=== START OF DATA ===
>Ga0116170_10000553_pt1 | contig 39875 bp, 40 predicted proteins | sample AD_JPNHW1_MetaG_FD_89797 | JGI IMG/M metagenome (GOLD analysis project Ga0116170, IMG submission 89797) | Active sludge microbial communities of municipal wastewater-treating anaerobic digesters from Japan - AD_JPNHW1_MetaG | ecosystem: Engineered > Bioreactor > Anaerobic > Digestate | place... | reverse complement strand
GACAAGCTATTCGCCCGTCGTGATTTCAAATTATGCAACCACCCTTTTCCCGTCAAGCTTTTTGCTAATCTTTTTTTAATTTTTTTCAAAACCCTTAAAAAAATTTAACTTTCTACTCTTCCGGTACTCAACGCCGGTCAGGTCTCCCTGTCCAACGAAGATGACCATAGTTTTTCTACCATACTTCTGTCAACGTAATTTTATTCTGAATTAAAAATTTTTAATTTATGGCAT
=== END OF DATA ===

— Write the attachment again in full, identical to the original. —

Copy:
>Ga0116170_10000553_pt1 | contig 39875 bp, 40 predicted proteins | sample AD_JPNHW1_MetaG_FD_89797 | JGI IMG/M metagenome (GOLD analysis project Ga0116170, IMG submission 89797) | Active sludge microbial communities of municipal wastewater-treating anaerobic digesters from Japan - AD_JPNHW1_MetaG | ecosystem: Engineered > Bioreactor > Anaerobic > Digestate | place... | reverse complement strand
GACAAGCTATTCGCCCGTCGTGATTTCAAATTATGCAACCACCCTTTTCCCGTCAAGCTTTTTGCTAATCTTTTTTTAATTTTTTTCAAAACCCTTAAAAAAATTTAACTTTCTACTCTTCCGGTACTCAACGCCGGTCAGGTCTCCCTGTCCAACGAAGATGACCATAGTTTTTCTACCATACTTCTGTCAACGTAATTTTATTCTGAATTAAAAATTTTTAATTTATGGCAT